Posted by on March 18, 2011 in Blog
The debate about imposing a no-fly-zone over Libyan airspace has ended. Yesterday the United Nations Security Council adopted resolution 1973, which demands a ceasefire, and sanctions the use of French and British war planes to conduct operations to ensure a no-fly zone over Libyan air space. Prompted by recent brutal push-back from Gaddafi’s forces across the country and reports of an impending assault on Benghazi, the origin of the opposition, the resolution was passed to prevent an offensive on the city that U.N. officials feared could emulate tradgedies in Rwanda, Bosnia and Darfur. The United Kingdom and France led the campaign for drafting and creating the urgency for resolution 1973, which was welcomed with overwhelming celebration in Benghazi.
For an analyisis of the current situation in Libya and for an indepth look at Gaddafi, watch the latest episode of Viewpoint with guest Richard Downie. Mr. Downie is Deputy Director and Fellow with the Center for Strategic and International Studies (CSIS) Africa program.
Viewpoint with James Zogby: Richard Downie, Air Date: 3/17/2011
The situation in Bahrain took a major turn after the Gulf Cooperation Council (GCC) committed forces, particularly from Saudi Arabia and the UAE, to the country to crack down on the protests that have engulfed the country for weeks. Pearl Roundabout, Bahrain’s symbolic equivalent of Egypt’s Tahrir Square, was successfully cleared of thousands of demonstrators, but not without a handful of casualties (among protesters and police), hundreds of injuries, and considerable property damage. Much tension remains in the air about what’s next for Bahrain.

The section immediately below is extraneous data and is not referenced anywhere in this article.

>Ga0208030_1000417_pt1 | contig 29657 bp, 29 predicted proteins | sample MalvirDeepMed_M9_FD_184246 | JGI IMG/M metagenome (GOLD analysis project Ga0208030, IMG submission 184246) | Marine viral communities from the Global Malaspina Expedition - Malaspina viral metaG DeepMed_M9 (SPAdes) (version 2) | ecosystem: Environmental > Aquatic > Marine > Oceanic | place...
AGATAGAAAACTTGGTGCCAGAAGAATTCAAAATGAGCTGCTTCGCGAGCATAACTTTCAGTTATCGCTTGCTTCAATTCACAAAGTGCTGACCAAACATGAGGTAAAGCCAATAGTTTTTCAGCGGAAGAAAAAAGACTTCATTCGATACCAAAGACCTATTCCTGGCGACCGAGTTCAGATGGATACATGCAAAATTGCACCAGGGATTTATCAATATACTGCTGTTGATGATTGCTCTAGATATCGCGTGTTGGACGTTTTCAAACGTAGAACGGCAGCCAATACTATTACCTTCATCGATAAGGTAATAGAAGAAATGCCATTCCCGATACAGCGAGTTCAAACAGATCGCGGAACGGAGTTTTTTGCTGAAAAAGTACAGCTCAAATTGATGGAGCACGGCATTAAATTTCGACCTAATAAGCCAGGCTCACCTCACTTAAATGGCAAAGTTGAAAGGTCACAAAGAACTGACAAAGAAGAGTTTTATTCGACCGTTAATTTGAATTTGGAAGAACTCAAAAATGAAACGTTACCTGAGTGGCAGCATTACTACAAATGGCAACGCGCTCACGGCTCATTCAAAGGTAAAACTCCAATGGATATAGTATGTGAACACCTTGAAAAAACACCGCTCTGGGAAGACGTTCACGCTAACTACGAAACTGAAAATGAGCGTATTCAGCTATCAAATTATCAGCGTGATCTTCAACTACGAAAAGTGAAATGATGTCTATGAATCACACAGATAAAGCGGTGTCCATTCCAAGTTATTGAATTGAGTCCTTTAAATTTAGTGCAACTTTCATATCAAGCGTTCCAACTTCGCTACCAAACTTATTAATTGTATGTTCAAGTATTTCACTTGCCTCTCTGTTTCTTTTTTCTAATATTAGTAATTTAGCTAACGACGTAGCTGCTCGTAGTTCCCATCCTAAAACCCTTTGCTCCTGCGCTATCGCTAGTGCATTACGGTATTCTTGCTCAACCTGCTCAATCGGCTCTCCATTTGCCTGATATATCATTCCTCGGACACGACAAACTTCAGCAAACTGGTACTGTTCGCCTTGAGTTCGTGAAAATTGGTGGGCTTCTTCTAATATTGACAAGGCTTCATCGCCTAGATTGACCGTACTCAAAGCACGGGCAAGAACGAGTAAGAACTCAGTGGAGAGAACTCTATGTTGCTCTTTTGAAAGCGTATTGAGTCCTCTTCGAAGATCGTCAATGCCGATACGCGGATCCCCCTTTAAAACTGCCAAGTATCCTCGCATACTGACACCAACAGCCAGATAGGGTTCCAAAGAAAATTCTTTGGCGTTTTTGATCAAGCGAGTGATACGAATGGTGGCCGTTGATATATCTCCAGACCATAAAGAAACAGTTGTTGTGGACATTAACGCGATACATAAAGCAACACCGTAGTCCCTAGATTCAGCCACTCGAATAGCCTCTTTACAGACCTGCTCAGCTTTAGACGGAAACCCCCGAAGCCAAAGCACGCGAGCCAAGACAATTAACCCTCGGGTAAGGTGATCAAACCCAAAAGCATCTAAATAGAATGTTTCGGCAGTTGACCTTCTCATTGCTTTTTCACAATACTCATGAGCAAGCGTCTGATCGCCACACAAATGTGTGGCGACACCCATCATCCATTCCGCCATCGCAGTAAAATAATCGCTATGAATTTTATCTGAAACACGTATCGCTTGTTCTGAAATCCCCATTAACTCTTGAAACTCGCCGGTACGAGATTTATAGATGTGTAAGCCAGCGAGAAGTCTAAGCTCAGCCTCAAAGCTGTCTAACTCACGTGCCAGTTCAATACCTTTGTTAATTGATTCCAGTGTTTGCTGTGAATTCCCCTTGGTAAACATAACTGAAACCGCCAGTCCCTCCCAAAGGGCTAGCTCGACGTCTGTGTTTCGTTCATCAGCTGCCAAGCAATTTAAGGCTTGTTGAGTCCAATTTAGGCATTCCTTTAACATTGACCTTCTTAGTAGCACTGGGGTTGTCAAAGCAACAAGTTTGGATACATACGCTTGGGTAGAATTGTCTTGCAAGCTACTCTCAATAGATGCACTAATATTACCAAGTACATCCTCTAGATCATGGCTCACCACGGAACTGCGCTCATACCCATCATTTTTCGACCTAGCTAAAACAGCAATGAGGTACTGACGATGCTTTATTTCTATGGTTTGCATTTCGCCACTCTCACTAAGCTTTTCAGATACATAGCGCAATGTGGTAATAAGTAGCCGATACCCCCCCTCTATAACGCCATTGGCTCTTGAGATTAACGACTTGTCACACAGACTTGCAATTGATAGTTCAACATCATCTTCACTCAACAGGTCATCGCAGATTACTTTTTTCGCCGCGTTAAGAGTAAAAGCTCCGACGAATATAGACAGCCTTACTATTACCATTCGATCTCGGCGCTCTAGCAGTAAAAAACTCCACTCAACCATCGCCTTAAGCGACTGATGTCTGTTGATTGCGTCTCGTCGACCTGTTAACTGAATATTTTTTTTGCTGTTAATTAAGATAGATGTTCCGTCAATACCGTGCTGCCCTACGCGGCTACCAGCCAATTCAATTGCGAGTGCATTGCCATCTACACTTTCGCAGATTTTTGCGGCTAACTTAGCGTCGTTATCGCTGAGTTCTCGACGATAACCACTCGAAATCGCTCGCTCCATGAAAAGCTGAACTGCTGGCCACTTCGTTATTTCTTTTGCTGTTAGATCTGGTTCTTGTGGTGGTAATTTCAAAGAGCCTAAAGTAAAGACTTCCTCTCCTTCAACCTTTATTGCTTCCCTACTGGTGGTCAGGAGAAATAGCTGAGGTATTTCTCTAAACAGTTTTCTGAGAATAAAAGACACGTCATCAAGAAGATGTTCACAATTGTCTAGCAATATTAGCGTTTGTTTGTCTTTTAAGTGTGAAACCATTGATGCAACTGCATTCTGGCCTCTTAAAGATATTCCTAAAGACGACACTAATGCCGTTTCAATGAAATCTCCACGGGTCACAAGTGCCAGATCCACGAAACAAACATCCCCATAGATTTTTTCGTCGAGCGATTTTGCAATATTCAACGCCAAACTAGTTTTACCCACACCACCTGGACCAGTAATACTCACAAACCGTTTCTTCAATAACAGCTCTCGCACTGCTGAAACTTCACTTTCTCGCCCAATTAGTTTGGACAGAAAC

For more on the situation in Bahrain and the role of Saudi troops in the country, watch Thomas Lippman's segment on Viewpoint this week. Mr. Lippman is Adjunct Senior Fellow for Middle East Studies at the Council on Foreign Relations.
Viewpoint with James Zogby: Thomas Lippman, Air Date: 3/17/2011
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